Pope's encyclical: love that becomes the gift of oneself to the other
Benedict XVI's second preview on the topic of "Deus caritas est", his first encyclical. To the members of Cor Unum: Charity is not an optional; to God's Agape there must be a corresponding Church agape.
Vatican City (AsiaNews) Starting from the Christian image of God, "Deus caritas est", Benedict XVI's first encyclical, to be published on the 25th, shows "how man is created to love and how this love, which initially appears mainly as eros between man and woman, must then from within transform itself into agape, into the gift of oneself to the other for the very purpose of responding to the true nature of eros." This is the leitmotiv that holds together the document's "single" content. It was the Pope himself who today introduced in this way the encyclical's topic, which he chose to "underscore the centrality of faith in God, in that God which took on a human face and a human heart" and to affirm that "faith is not a theory that one can make one's own or even set aside. It is something very concrete. It is the criterion that determines our lifestyle."
Benedict XVI used the occasion of his audience with the participants of a "Cor Unum" meeting to give a second "preview" of his encyclical after the one he gave last Wednesday at his general audience. "My hope was to try to explain for our day and age and for our existence," the Dantesque concept of the "cosmic excursion", that "Light which is at the same time 'the Love that moves the sun and the other stars' (Paradise 33.145)." A "Trinitarian circle of knowledge and love" in which "it is the perception of a human face the face of Jesus Christ which appears to Dante in the central circle of Light." It is the "novelty of a love that brought God to take on a human face, to take on in fact flesh and blood, the whole human being. God's eros is not only a primordial cosmic force; it is love that created man and bows toward him."
"The word 'love'", he went on to say, "is today so dilapidated, so worn out and abused that there is almost the fear of letting it blossom on one's lips. And yet, it is a primordial word, an expression of the primordial reality; we cannot simply abandon it, but we must take it back, purify it and restore it to its original splendour, so that it may enlighten our life and put it on the right path. It was this awareness that brought me to choose love as the theme of my first Encyclical." "In an age in which hostility and greed have become superpowers, in an age in which we see religion abused to the point that it becomes the apotheosis of hate, neutral rationality on its own is not able to protect us. We need the living God, who loved us unto death. Thus, in this Encyclical, the topics of "God, "Christ" and "Love" are fused together as the central guide to Christian faith. I wished to show the humanity of faith, of which eros is a component the "yes" of man to his corporeity created by God, a "yes" which in the indissoluble marriage between man and women finds its form rooted in creation. And there it happens that eros turns into agape that love for the other no longer looks for oneself, but becomes concern for the other, willingness of sacrifice for him and openness also the gift of a new human life. Christian agape, love for one's neighbour according to Christ's example, is not something that is foreign to, placed alongside or even against eros; rather, in the sacrifice that Christ made of himself for man, it finds a new dimension that, in the history of the charitable dedication of Christians to the poor and suffering, has developed ever more."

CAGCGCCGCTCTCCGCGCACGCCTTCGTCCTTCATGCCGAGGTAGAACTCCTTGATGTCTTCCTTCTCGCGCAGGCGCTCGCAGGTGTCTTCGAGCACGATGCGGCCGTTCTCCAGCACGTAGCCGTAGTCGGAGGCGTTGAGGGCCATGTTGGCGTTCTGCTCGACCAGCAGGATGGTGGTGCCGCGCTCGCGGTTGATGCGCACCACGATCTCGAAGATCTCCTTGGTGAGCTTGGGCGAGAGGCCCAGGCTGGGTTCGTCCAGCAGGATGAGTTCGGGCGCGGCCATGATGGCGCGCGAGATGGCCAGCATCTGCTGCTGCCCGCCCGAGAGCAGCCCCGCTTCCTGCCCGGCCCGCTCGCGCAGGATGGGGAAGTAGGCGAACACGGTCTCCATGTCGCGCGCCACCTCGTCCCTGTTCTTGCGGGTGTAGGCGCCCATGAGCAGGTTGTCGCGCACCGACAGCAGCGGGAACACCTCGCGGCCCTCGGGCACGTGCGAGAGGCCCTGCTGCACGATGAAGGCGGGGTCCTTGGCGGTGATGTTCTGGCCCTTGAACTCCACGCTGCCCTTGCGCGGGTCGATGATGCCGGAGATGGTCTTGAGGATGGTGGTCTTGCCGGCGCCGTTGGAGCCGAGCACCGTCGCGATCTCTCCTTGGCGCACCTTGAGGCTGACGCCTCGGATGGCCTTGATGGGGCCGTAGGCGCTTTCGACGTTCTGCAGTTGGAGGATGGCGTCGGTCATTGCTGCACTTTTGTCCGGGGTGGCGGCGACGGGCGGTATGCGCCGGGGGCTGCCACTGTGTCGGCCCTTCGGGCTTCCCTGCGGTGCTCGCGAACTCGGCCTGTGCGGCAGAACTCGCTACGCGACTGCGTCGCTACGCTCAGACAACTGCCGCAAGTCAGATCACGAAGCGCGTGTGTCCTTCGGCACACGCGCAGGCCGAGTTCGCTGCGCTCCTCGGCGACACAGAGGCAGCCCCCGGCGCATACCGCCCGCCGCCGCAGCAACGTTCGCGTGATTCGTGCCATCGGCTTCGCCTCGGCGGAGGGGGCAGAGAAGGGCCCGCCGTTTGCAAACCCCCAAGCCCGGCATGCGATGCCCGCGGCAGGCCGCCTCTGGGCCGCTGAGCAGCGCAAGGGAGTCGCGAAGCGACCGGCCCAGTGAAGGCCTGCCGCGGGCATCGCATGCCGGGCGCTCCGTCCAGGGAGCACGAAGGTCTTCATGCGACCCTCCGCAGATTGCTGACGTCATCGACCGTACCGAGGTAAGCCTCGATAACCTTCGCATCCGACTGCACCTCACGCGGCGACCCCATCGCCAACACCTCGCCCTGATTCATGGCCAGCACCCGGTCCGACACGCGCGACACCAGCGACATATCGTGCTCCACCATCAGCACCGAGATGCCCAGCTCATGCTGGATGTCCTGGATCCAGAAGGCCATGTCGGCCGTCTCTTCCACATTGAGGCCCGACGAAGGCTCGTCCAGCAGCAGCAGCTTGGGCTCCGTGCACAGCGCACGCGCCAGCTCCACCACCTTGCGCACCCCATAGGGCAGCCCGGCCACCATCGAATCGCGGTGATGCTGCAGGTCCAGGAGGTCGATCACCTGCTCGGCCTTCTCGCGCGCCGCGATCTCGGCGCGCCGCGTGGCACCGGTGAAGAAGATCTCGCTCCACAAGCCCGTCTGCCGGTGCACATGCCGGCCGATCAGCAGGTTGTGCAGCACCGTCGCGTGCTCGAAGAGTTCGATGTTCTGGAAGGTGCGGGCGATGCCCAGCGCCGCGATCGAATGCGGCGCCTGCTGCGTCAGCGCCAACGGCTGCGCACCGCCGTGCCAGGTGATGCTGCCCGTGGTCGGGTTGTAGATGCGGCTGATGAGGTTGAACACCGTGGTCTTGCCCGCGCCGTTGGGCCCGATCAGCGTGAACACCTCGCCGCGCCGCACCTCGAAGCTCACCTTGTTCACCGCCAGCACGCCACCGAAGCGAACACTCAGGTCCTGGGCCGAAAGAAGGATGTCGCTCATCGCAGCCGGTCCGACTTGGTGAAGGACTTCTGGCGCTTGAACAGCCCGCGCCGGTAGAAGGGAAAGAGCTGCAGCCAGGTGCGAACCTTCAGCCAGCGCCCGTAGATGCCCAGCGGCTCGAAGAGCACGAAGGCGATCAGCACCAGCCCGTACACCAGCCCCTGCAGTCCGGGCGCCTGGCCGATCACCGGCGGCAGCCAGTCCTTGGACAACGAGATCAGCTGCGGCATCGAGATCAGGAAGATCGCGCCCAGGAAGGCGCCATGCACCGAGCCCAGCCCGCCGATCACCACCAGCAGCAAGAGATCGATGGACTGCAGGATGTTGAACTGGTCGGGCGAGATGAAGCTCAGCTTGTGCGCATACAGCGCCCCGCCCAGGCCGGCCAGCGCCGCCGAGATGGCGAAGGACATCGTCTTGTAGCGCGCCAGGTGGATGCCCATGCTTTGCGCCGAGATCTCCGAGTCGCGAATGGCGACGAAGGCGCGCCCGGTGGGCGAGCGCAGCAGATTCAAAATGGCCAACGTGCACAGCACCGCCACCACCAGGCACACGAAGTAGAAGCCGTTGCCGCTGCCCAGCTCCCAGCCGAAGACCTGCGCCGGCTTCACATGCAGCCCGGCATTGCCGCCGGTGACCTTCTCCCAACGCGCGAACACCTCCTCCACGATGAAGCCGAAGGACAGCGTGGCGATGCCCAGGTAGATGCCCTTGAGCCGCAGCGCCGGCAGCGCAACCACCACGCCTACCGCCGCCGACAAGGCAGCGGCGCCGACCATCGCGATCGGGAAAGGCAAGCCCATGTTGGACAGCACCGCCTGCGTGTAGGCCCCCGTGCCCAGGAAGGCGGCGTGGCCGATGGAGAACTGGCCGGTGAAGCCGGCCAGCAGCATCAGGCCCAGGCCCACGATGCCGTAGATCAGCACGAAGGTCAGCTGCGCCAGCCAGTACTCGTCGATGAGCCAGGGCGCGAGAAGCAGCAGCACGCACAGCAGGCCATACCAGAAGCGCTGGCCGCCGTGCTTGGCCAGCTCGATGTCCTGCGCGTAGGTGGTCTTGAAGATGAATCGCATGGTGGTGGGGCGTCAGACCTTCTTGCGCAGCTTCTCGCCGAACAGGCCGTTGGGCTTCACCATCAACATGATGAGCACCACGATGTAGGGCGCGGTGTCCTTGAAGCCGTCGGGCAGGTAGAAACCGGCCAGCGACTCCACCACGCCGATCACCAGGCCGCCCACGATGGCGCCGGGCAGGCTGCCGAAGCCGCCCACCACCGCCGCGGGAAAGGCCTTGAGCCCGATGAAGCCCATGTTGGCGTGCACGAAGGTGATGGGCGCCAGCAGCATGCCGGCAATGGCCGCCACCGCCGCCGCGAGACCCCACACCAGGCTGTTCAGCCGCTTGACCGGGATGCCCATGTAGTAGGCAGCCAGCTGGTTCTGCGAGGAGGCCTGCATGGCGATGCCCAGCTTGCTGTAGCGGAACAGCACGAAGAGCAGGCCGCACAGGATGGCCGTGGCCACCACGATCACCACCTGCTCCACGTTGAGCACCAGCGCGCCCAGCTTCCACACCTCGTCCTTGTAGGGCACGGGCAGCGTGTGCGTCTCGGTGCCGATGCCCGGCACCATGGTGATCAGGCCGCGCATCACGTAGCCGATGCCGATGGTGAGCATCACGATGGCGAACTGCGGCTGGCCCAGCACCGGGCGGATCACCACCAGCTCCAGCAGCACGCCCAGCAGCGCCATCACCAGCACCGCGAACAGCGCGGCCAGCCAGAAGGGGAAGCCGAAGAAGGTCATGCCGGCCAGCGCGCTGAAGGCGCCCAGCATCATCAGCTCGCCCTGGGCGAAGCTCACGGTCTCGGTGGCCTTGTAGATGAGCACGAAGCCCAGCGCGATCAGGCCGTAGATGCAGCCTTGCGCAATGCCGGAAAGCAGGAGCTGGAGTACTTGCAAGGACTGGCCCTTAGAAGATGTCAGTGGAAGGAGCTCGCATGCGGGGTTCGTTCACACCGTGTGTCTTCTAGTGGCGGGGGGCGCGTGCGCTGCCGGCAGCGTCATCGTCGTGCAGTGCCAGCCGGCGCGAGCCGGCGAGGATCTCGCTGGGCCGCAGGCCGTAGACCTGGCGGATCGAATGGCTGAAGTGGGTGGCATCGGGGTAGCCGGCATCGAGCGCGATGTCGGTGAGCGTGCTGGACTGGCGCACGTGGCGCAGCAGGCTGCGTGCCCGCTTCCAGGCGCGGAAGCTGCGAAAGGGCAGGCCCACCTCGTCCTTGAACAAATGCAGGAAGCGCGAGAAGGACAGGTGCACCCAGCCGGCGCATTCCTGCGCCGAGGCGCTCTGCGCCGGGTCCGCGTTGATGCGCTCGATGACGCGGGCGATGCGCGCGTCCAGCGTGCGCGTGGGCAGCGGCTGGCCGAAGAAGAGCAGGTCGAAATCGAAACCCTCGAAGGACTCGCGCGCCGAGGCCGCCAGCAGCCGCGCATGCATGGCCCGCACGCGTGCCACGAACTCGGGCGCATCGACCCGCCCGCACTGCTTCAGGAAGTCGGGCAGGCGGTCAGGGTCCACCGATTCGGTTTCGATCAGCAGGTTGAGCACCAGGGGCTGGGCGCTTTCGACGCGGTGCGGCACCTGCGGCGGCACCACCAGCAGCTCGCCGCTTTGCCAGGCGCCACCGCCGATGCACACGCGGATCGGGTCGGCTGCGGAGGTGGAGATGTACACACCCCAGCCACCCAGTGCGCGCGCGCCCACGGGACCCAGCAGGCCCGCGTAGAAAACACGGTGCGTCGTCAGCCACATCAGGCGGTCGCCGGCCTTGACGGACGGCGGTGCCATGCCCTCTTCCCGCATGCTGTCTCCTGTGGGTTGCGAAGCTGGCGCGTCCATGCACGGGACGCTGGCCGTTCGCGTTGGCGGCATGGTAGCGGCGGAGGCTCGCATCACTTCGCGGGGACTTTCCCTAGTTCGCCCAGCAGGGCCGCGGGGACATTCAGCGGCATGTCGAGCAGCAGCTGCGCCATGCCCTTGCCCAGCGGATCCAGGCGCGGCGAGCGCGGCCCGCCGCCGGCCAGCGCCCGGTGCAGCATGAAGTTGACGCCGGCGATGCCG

Thus it is that, "starting from the Christian image of God, there was the need to show how man is created to love and how this love, which initially appears mainly as eros between man and woman, must then transform itself within into agape, into the gift of oneself to the other for the very purpose of responding to the true nature of eros. On this basis, it was then necessary to clarify that the essence of the love of God and of one's neighbour described in the Bible is the centre of Christian existence, is the fruit of faith. Further on, however, in a second part, it was necessary to stress that the completely personal act of agape can never remain a solely individual thing, but must instead become also an essential act of the Church as community: it also needs, that is, an institutional form that expresses itself in what the Church does as a community. The ecclesial organization of charity is not a form of social assistance that just happens to add itself on to Church reality, an initiative that could even be left to others. It is instead part of the nature of the Church. Just as human announcement, the word of faith, corresponds to the divine Logos, the Church's agape, its charity activity, must correspond to Agape, which is God. This activity, beyond its primary and very concrete meaning of helping one's neighbour, has essentially also that of communicating to others God's love that we ourselves have received." (FP)